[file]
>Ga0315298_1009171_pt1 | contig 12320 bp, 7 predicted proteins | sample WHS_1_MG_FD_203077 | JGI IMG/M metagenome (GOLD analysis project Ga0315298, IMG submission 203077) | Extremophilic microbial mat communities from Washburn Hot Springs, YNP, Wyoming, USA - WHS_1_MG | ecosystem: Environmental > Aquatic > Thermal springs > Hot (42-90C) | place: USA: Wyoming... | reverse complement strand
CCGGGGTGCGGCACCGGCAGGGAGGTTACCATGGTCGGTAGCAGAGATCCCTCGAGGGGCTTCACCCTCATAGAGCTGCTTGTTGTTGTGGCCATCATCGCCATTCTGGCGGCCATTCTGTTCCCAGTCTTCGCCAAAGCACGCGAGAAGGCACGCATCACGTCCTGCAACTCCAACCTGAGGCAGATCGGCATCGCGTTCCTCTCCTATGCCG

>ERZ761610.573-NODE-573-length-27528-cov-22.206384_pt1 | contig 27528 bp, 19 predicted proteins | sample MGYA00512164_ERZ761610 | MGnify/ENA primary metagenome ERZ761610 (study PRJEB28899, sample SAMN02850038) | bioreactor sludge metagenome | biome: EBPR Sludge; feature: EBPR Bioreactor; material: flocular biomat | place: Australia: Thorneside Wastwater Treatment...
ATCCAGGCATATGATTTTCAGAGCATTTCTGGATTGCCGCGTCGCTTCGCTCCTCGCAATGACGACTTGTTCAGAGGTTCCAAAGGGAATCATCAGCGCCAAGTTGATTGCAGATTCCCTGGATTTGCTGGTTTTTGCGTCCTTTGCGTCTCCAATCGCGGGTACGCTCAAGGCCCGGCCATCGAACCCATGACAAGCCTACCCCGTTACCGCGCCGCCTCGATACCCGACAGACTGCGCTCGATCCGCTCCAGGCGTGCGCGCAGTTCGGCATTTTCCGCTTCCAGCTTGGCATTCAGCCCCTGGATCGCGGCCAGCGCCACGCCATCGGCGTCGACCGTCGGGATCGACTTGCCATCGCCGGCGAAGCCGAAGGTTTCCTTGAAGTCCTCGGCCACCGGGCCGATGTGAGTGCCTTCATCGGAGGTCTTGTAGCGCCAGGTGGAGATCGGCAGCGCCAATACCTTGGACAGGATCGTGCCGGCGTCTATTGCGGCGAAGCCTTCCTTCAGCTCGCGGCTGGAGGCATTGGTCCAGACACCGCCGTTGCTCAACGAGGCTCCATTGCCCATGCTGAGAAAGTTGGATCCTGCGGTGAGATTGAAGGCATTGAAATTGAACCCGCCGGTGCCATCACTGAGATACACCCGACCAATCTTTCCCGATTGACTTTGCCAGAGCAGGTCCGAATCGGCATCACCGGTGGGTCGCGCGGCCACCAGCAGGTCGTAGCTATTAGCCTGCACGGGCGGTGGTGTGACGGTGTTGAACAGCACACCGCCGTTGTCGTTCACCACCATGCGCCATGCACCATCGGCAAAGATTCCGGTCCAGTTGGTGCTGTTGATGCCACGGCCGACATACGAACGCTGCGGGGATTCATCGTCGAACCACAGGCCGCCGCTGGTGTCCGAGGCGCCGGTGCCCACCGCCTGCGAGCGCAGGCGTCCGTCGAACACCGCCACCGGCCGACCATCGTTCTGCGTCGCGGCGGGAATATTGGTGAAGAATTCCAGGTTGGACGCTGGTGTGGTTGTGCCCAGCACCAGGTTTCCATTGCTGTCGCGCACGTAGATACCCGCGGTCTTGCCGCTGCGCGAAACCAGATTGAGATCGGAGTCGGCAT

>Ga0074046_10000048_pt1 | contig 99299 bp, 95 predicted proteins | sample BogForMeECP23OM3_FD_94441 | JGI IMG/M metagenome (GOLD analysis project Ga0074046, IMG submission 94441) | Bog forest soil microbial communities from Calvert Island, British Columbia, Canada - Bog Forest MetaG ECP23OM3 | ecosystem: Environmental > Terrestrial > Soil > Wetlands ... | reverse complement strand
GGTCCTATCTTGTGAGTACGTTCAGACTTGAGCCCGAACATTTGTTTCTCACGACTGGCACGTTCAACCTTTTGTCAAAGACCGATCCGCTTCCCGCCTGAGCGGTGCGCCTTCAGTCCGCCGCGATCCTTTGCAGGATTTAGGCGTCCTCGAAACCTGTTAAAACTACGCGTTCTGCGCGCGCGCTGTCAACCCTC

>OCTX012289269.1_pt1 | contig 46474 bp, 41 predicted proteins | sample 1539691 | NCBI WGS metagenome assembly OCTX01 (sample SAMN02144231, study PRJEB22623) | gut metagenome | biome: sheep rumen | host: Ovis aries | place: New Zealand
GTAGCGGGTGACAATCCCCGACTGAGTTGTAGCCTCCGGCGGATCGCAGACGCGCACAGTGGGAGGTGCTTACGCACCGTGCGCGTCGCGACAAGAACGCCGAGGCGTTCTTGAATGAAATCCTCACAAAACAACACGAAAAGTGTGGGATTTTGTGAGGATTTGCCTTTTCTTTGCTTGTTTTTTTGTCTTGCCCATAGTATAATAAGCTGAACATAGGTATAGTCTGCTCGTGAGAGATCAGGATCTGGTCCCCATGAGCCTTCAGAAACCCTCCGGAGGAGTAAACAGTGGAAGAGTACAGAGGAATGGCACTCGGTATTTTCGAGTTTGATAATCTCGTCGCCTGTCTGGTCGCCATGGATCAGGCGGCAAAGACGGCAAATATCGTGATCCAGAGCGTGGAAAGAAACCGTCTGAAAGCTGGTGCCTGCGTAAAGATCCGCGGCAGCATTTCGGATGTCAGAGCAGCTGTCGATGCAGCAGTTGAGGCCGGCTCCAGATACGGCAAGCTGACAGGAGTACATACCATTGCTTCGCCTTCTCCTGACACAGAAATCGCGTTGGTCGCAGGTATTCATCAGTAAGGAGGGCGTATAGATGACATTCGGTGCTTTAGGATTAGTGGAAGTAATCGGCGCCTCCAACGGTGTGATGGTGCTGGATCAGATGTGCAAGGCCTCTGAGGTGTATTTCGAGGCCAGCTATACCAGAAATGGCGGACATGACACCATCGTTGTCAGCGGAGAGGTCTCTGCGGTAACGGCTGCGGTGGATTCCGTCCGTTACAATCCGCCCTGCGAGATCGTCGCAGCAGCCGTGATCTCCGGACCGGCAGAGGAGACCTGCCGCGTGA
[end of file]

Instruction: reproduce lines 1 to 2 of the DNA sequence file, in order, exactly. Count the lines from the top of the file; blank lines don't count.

>Ga0315298_1009171_pt1 | contig 12320 bp, 7 predicted proteins | sample WHS_1_MG_FD_203077 | JGI IMG/M metagenome (GOLD analysis project Ga0315298, IMG submission 203077) | Extremophilic microbial mat communities from Washburn Hot Springs, YNP, Wyoming, USA - WHS_1_MG | ecosystem: Environmental > Aquatic > Thermal springs > Hot (42-90C) | place: USA: Wyoming... | reverse complement strand
CCGGGGTGCGGCACCGGCAGGGAGGTTACCATGGTCGGTAGCAGAGATCCCTCGAGGGGCTTCACCCTCATAGAGCTGCTTGTTGTTGTGGCCATCATCGCCATTCTGGCGGCCATTCTGTTCCCAGTCTTCGCCAAAGCACGCGAGAAGGCACGCATCACGTCCTGCAACTCCAACCTGAGGCAGATCGGCATCGCGTTCCTCTCCTATGCCG